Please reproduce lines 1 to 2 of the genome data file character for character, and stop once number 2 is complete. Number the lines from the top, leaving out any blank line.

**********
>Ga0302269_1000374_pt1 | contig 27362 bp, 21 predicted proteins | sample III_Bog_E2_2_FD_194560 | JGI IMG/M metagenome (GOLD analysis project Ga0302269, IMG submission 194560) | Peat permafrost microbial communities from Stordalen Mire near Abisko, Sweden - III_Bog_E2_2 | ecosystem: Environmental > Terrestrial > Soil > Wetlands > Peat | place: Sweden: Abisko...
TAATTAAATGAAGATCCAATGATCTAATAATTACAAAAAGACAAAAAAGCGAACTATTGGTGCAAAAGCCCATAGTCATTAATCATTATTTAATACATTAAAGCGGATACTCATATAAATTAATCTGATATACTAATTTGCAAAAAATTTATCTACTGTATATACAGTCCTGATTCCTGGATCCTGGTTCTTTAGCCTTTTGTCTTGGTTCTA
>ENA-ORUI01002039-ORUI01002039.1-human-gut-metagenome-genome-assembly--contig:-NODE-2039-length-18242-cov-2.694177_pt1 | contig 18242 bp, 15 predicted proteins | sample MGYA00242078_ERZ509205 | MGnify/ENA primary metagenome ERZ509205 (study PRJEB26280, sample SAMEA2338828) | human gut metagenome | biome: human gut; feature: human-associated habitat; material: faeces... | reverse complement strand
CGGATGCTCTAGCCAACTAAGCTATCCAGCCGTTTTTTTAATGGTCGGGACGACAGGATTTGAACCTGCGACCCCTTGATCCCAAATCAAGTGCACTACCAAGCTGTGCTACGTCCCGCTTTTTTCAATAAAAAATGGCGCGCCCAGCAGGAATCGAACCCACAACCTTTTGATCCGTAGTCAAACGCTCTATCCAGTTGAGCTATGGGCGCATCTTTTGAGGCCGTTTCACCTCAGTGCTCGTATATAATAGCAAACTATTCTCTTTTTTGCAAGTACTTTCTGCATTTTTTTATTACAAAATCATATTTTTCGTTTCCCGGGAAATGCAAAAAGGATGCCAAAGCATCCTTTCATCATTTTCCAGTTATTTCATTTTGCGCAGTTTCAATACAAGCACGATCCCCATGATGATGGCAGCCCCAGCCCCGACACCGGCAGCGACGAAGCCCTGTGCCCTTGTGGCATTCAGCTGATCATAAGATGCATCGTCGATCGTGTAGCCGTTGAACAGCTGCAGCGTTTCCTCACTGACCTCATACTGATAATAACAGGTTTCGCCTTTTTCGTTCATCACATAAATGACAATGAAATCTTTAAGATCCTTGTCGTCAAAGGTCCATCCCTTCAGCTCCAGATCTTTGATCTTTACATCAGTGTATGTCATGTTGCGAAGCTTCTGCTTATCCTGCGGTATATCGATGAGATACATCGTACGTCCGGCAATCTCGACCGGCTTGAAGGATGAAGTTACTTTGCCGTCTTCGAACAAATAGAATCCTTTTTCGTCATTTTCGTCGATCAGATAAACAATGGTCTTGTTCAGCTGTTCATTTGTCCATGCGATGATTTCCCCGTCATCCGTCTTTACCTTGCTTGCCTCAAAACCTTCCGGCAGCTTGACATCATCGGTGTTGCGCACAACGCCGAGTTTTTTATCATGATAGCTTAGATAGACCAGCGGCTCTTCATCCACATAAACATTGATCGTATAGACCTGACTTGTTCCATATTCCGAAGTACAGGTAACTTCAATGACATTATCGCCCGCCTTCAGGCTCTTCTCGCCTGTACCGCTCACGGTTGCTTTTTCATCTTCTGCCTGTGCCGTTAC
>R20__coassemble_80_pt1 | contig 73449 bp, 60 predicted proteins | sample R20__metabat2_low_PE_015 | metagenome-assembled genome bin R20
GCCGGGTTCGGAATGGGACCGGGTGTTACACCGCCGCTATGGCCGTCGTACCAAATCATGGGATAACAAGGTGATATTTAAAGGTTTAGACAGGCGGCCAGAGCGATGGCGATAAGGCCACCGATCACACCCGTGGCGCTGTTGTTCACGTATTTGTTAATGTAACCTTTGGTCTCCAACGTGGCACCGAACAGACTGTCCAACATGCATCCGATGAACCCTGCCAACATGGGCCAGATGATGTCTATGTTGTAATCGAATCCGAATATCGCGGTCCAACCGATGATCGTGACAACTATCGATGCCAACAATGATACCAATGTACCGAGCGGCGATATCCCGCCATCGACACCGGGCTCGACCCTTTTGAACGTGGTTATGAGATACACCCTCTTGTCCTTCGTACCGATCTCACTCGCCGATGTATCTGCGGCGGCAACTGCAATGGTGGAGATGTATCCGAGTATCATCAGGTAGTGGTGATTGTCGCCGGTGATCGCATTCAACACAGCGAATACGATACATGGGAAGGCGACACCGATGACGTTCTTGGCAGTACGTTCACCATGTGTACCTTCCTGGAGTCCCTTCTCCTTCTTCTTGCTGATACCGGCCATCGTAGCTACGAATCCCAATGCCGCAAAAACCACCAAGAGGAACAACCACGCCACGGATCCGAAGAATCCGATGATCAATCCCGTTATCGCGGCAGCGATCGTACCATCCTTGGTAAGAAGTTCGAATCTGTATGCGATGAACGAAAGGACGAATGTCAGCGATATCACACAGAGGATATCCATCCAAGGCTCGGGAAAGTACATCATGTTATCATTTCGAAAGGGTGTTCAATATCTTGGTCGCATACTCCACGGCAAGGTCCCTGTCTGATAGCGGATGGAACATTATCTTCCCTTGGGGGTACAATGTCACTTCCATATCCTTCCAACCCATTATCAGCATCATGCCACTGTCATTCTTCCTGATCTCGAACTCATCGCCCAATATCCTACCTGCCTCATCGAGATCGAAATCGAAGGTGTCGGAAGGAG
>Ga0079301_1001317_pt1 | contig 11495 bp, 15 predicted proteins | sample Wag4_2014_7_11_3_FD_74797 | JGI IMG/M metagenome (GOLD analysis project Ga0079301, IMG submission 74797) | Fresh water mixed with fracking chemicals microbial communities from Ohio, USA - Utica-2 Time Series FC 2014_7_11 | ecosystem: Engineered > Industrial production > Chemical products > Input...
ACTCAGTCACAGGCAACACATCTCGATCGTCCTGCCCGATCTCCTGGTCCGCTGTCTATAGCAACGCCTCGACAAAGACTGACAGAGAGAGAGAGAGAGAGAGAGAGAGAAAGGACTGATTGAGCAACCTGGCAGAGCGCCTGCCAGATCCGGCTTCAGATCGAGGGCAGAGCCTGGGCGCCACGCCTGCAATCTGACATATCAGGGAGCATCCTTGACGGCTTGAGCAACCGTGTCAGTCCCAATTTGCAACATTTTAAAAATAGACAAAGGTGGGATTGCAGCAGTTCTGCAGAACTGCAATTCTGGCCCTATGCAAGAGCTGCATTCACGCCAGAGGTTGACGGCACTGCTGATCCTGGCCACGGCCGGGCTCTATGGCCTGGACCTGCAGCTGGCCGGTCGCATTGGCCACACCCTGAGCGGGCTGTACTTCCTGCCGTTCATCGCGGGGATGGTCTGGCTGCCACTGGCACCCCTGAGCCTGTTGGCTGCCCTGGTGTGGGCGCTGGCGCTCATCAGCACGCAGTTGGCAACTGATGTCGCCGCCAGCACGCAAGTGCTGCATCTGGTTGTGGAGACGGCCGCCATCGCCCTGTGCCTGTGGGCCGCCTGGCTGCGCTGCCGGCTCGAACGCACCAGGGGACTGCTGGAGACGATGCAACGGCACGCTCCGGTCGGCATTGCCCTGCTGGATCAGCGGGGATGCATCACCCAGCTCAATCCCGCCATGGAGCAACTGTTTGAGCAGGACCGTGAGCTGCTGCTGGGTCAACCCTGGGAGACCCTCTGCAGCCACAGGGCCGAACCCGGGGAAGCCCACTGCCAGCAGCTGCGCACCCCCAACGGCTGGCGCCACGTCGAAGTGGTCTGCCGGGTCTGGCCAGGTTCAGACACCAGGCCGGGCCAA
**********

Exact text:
>Ga0302269_1000374_pt1 | contig 27362 bp, 21 predicted proteins | sample III_Bog_E2_2_FD_194560 | JGI IMG/M metagenome (GOLD analysis project Ga0302269, IMG submission 194560) | Peat permafrost microbial communities from Stordalen Mire near Abisko, Sweden - III_Bog_E2_2 | ecosystem: Environmental > Terrestrial > Soil > Wetlands > Peat | place: Sweden: Abisko...
TAATTAAATGAAGATCCAATGATCTAATAATTACAAAAAGACAAAAAAGCGAACTATTGGTGCAAAAGCCCATAGTCATTAATCATTATTTAATACATTAAAGCGGATACTCATATAAATTAATCTGATATACTAATTTGCAAAAAATTTATCTACTGTATATACAGTCCTGATTCCTGGATCCTGGTTCTTTAGCCTTTTGTCTTGGTTCTA